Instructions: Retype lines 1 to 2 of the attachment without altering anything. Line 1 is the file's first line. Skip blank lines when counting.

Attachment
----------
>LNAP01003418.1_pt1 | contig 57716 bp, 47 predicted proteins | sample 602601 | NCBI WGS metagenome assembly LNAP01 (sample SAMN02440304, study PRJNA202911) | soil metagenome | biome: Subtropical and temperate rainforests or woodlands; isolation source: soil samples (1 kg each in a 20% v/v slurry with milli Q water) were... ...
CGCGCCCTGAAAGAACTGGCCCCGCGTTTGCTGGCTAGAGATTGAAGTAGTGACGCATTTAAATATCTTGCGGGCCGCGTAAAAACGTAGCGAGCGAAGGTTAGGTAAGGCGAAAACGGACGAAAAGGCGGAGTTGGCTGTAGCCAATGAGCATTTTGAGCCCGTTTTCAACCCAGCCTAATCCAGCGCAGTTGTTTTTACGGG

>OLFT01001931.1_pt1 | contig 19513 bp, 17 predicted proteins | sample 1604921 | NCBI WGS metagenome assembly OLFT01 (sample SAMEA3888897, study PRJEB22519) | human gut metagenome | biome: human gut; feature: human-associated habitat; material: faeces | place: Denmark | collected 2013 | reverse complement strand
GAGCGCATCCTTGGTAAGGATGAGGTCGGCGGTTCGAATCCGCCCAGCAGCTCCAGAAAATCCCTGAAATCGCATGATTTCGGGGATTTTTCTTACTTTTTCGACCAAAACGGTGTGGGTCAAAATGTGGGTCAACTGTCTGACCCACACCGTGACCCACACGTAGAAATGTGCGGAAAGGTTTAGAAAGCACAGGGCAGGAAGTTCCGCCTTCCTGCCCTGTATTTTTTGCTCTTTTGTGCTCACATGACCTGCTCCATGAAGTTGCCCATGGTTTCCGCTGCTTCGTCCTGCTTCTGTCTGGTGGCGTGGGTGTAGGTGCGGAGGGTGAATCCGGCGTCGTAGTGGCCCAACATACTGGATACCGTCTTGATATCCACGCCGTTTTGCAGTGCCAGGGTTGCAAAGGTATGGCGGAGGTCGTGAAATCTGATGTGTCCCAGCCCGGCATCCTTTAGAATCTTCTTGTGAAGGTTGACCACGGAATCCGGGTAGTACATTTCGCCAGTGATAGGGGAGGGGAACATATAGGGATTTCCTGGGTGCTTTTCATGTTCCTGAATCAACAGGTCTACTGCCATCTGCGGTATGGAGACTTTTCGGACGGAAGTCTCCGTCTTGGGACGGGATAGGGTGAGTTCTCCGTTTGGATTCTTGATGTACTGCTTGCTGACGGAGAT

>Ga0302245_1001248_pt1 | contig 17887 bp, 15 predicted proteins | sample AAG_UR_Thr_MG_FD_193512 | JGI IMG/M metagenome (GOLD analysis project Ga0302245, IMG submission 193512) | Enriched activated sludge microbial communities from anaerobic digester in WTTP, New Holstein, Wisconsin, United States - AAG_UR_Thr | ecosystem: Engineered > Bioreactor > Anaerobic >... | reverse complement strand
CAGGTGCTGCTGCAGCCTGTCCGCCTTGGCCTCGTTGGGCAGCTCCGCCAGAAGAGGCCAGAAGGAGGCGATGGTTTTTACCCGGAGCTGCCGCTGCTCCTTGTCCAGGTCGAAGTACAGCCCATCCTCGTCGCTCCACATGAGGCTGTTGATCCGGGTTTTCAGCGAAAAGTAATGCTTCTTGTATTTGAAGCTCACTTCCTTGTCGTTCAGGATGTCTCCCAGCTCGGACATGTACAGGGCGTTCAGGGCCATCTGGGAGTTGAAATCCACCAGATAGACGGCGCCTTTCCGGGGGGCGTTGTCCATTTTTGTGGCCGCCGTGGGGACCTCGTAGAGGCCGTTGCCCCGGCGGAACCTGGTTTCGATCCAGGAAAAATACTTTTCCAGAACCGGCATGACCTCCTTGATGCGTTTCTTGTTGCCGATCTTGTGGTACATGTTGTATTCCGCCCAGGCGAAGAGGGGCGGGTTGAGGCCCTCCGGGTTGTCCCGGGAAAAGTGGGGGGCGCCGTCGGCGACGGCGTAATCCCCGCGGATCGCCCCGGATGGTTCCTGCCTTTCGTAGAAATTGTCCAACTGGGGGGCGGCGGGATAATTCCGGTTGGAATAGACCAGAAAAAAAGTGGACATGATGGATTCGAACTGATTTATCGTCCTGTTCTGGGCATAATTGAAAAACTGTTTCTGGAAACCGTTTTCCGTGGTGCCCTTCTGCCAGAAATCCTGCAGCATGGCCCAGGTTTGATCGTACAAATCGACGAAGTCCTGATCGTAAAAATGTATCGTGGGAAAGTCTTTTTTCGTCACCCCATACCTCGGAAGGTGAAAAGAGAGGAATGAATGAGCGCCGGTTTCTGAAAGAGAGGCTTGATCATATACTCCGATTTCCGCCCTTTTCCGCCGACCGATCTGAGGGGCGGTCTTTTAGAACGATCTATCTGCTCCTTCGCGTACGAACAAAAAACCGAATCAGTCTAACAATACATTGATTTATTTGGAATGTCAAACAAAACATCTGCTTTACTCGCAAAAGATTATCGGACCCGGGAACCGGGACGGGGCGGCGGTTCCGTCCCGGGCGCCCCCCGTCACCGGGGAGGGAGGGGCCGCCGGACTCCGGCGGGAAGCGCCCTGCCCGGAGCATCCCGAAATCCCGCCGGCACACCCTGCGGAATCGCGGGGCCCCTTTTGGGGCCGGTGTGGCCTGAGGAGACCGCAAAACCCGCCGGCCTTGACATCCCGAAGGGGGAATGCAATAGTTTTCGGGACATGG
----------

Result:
>LNAP01003418.1_pt1 | contig 57716 bp, 47 predicted proteins | sample 602601 | NCBI WGS metagenome assembly LNAP01 (sample SAMN02440304, study PRJNA202911) | soil metagenome | biome: Subtropical and temperate rainforests or woodlands; isolation source: soil samples (1 kg each in a 20% v/v slurry with milli Q water) were... ...
CGCGCCCTGAAAGAACTGGCCCCGCGTTTGCTGGCTAGAGATTGAAGTAGTGACGCATTTAAATATCTTGCGGGCCGCGTAAAAACGTAGCGAGCGAAGGTTAGGTAAGGCGAAAACGGACGAAAAGGCGGAGTTGGCTGTAGCCAATGAGCATTTTGAGCCCGTTTTCAACCCAGCCTAATCCAGCGCAGTTGTTTTTACGGG